“This is stupid and I just want you all to know that.”

Question: “Would you like to say anything to people at home?”

Ben Harrison — Davis Plumber

Answer: “Yes, I wouldn’t recommend this!”

David Knoff — Davis Station Leader

 “And that concludes our coverage of the Davis 1.5 metre freestyle, thanks for watching!”

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We are equal

We are equal

Video transcript

We are equal - Australian Antarctic Program

Kim Ellis, Director, Australian Antarctic Division: “The original Antarctic programs were built on that great age of exploration at the turn of the 19th century, people like Mawson and Scott, Amundsen, all bearded white men, trekking across the Antarctica and for a long time our program replicated that but that time has passed, what we have started to do is transition into a program that’s got diversity in it. Through that diversity it has given us a much more robust basis on which to build a great world-class program."

Women are now an integral part of all aspects of our operations.

Currently about quarter of Australia’s Antarctic population are women.

Women have led Australia’s Antarctic and sub-Antarctic stations since 1989.

Kat Panjari, Station Leader: “The thing I like most about being a station leader is bringing a diverse team of people together, from all sorts of different technical backgrounds, and having a shared vision contributing to the science program of the Australian Antarctic Division.”

We are at the cutting edge of new discoveries.

Dr Dana Bergstrom, Terrestrial Ecologist: “Antarctica is the end of the planetary spectrum for life. And here we’re in a very saline, desert area and we’re still finding life. And that’s what really excites me.”

Our work aims to lead and inspire other Antarctic nations.

Rebecca McWatters, Remediation Analyst: “Our project has been working on researching and developing remediation techniques for the last 20 years. We’ve worked across all the Australian stations, and we’ve also collaborated with a lot of different other nations.”

More than the science. Women are key to all aspects of Antarctic life. From field training. To engineering. From food. To aviation.

Dr Jan Wallace, Antarctic Medical Practitioner: “We’re about to receive a plane here from Davis, so I’m up here in several roles. Hopefully not as the doctor, because that would be part of an emergency response, today I’ve been the Hägg driver and chauffeur for the new passengers coming home.”

Back at Head Office, about 40% of the workforce is female.

Sarah-Jane Sheehy, Business Support Lead: “We have staff in various locations and at all our Antarctic stations, so my role involves a lot of governance work, risk management, operational procedures. We support such a diverse workforce and I love collaborating with lots of different stakeholders who specialise in different areas to support the AAP.”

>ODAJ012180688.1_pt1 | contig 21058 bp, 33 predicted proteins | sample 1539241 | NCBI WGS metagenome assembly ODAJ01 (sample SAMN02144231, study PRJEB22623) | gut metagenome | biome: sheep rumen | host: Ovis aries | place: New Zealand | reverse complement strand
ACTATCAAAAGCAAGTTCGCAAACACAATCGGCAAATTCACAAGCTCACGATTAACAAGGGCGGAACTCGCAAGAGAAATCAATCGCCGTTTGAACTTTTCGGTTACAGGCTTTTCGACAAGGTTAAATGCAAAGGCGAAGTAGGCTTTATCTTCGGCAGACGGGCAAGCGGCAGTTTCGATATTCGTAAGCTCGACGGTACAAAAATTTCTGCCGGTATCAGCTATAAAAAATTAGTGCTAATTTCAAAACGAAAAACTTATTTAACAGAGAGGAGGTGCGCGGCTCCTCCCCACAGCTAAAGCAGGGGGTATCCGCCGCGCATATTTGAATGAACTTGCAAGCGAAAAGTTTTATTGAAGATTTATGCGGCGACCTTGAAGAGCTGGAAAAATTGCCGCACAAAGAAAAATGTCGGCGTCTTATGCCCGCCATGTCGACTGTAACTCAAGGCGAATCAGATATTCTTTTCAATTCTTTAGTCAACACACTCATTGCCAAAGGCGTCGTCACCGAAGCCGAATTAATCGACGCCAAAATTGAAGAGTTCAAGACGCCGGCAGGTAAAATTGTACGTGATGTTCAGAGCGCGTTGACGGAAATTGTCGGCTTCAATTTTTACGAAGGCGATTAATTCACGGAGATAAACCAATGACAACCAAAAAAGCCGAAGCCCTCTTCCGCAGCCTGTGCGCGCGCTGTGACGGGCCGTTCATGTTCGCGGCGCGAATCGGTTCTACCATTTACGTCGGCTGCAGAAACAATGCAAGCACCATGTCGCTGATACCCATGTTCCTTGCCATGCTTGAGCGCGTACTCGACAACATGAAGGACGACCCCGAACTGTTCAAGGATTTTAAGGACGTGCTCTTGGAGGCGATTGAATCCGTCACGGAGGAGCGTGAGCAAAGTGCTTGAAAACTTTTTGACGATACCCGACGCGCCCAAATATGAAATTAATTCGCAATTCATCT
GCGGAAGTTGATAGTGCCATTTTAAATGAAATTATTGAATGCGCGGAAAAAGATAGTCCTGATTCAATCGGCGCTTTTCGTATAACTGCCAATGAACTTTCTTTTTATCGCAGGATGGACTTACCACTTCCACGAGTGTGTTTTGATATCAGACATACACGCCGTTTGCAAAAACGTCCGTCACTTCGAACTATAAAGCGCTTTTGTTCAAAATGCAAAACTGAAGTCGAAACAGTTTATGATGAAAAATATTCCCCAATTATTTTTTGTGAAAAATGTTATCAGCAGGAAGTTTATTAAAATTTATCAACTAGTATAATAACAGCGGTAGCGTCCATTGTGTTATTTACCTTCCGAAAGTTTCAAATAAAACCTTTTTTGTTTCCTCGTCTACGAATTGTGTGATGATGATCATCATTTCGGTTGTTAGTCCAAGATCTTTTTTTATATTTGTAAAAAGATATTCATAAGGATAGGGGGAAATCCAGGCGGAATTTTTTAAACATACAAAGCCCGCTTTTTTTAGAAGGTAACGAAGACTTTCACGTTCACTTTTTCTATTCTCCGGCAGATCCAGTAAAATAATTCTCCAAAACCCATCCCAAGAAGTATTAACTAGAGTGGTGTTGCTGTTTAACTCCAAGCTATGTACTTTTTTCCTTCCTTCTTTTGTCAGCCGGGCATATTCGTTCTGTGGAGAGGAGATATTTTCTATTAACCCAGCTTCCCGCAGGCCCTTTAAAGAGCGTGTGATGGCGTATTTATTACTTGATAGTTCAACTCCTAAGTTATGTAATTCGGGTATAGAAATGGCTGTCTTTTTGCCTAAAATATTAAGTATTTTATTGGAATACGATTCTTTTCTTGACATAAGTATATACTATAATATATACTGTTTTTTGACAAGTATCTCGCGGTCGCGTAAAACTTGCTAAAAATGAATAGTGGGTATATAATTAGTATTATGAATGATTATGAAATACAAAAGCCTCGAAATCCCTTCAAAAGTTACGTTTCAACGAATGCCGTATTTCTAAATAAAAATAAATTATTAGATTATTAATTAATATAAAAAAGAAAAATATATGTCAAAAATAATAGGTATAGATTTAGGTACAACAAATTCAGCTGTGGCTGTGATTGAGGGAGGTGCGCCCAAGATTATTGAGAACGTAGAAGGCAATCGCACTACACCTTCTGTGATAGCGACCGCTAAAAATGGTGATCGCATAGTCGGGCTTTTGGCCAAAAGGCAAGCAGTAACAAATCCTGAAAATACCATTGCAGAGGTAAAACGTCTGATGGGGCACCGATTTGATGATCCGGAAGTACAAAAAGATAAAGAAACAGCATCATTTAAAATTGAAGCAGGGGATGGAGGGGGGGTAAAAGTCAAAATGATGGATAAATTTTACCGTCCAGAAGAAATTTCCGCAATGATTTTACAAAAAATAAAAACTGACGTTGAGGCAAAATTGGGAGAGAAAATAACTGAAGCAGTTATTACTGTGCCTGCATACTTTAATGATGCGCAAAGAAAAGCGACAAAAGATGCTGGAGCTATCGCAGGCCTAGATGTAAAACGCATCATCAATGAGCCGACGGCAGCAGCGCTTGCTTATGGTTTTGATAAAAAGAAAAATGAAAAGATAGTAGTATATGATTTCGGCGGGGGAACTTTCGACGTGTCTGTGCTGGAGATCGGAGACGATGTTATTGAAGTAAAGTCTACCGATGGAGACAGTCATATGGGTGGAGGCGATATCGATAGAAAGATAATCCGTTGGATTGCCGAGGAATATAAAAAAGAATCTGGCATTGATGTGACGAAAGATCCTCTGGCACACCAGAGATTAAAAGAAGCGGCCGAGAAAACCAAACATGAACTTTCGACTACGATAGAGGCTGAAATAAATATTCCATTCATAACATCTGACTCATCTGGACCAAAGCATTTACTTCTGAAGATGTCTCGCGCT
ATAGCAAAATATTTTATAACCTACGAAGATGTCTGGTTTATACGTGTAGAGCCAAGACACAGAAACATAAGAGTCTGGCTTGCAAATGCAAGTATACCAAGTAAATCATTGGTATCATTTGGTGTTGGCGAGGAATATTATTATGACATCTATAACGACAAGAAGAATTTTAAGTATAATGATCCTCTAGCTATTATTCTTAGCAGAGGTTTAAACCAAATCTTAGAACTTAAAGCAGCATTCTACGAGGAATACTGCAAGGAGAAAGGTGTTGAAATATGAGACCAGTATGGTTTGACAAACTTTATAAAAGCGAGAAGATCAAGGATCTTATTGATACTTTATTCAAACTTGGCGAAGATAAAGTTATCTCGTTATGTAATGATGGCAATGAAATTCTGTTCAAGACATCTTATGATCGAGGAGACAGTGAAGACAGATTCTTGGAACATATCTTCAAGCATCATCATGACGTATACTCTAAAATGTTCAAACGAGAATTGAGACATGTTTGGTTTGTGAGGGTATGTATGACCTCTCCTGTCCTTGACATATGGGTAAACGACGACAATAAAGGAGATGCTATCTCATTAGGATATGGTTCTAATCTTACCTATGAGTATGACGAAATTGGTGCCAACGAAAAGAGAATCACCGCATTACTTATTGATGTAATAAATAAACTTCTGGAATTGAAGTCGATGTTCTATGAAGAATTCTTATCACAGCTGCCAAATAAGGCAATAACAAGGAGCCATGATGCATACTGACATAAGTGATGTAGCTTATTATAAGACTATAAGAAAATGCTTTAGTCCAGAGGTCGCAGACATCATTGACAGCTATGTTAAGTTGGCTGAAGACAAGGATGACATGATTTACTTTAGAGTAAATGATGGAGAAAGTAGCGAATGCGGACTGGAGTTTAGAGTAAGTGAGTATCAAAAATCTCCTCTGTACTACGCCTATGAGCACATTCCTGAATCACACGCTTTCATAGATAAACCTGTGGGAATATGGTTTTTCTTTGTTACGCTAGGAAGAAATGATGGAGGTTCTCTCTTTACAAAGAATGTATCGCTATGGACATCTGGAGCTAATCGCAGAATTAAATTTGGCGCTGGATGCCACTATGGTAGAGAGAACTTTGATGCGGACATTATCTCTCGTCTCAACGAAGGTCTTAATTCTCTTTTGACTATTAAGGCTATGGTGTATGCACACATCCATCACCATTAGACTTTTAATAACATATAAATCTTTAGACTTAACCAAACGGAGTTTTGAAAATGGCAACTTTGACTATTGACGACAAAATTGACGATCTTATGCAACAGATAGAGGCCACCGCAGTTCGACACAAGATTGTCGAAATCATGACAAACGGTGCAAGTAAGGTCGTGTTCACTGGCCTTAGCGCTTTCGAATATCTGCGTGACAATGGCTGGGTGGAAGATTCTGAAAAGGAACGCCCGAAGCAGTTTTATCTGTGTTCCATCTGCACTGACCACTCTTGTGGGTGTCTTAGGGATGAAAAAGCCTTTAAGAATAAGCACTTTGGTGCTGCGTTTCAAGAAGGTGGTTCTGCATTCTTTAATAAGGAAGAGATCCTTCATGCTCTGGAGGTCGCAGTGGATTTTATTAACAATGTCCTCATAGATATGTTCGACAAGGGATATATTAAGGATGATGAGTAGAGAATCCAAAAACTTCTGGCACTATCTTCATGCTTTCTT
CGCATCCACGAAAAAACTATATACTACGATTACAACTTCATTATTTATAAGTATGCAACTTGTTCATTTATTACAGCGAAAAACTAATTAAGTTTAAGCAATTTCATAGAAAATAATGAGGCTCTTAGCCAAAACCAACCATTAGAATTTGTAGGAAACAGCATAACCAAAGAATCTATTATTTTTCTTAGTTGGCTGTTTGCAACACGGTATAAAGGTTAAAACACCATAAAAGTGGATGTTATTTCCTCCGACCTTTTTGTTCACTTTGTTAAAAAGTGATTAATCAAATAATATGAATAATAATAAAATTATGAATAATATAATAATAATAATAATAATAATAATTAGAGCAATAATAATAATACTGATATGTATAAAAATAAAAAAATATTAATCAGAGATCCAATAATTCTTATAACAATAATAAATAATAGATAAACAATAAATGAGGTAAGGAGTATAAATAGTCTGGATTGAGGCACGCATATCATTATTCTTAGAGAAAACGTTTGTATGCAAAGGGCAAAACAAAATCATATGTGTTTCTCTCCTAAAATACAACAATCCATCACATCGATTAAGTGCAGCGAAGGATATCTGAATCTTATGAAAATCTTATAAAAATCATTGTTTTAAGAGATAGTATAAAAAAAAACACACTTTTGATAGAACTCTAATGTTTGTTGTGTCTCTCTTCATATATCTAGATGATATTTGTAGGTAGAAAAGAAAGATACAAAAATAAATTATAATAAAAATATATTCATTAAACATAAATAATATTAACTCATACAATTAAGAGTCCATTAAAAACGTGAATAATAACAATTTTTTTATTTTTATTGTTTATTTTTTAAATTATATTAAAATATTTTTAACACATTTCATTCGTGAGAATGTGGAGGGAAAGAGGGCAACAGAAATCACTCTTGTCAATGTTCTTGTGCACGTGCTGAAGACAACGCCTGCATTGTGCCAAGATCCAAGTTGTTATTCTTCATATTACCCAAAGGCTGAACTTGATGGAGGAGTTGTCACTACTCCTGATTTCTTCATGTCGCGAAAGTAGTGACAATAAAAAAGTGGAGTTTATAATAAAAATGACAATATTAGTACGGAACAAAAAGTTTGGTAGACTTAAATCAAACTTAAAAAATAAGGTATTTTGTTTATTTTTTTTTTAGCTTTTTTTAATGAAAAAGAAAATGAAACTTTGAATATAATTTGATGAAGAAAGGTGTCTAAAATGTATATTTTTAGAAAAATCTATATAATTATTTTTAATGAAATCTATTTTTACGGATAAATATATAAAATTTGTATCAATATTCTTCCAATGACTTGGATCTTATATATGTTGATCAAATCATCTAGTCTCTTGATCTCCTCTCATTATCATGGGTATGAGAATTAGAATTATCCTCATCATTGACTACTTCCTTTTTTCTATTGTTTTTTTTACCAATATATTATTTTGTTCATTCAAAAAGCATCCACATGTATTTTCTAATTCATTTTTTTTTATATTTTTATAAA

Some roles support expeditioners who head south.

Deb Carwana, Expedition Clothing Store Officer: “We have a lot of tradespeople right through to scientists, people looking after birdlife, media people, it’s really, really vast actually and quite interesting. You meet all kinds of different people.”

Others are involved in operations.

Leanne Millhouse, Shipping Officer: “When I am on a voyage or I am summering, I am constantly either looking out of my office window or looking out of the bridge window, or the cabin window and this is my office I am lucky enough to get paid to do this. It’s a really positive experience, everyone’s really positive and everyone wants everyone to succeed.”

On the international stage, we lead Southern Ocean conservation efforts.

Dr Virginia Andrews Goff, Whale Biologist: “We have different populations of whales, targeting different types of krill, which has a flow on effect in terms of your ecosystem management practices around krill fisheries, around protecting whales and how we can feed that information up the line to policy makers, is really huge.”

We also lead on the international stage, spearheading Southern Ocean conservation efforts.

Gill Slocum, Australian Commissioner CCAMLR: “CCAMLR operates by consensus and that can be quote challenging at times because we need to get all 25 members to agree. However there’s a lot of strengths in consensus.”

While the Program has become more inclusive, it will only get bigger and better as we pursue equality.

Dirk Welsford, Science Program Leader: “That we make sure women have fair and equitable access to opportunities, whether that’s for leadership, for promotion, for getting jobs because no one has a monopoly on good ideas, I’ve certainly found that in my science career. Having a really good diverse cross section of the society inside the AAD is the best way for us to be successful.”

Our Commitment

The Australian Antarctic Division is committed to gender equality across all levels of the organisation.

Our Goals

AAD staff are proactive in driving gender equality.

AAD is an employer of choice recognised for its gender equality practices.

Increased number of women across all roles.

Our Actions

Implement Gender Equality Strategy

Provide flexible + supportive working arrangements

Offer networking, leadership and mentoring opportunities.

Ensure gender neutral recruitment processes

We will help you

Step up and take a proactive role

Call out issues

Embrace gender equality

Kim Ellis, Director, Australian Antarctic Division: “It’s really important that we embrace the diversity and we seek equity and equality in what we do, because it will bring to the program the very best in Australia, in the world, to actually deliver our responsibilities against the 20 Year Strategy and Action Plan.”

[end transcript]

National Reconciliation Week

It's a bit breezy

It's a bit breezy

Video transcript

Mawson research station is nestled on the coast of East Antarctica.

Where the ice cap falls steeply to the sea.

As winter sets in, fearsome gravity-fed ‘katabatic’ winds roar down the slope.

The 19 Australians at Mawson have just endured an epic seven day blizzard.

The wind blew between 100-148 km/h, with one gust reaching 244 km/h.

Visibility was zero for days on end.

As conditions eased, expeditioners headed out to check for damage.

While the force of the winds moved fully laden shipping containers, there were no major issues.

For safety, the team followed a rope or ‘blizz line’ to move between buildings.

Moving even a small distance in Antarctic storms is a feat of strength and endurance.